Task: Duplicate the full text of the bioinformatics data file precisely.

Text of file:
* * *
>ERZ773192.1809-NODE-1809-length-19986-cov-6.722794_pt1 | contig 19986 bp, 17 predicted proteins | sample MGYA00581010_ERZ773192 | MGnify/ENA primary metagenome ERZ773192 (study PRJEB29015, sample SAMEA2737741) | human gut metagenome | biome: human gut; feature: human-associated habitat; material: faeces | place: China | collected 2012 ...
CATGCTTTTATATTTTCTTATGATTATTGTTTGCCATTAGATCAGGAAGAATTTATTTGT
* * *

>ERZ773192.1809-NODE-1809-length-19986-cov-6.722794_pt1 | contig 19986 bp, 17 predicted proteins | sample MGYA00581010_ERZ773192 | MGnify/ENA primary metagenome ERZ773192 (study PRJEB29015, sample SAMEA2737741) | human gut metagenome | biome: human gut; feature: human-associated habitat; material: faeces | place: China | collected 2012 ...
CATGCTTTTATATTTTCTTATGATTATTGTTTGCCATTAGATCAGGAAGAATTTATTTGT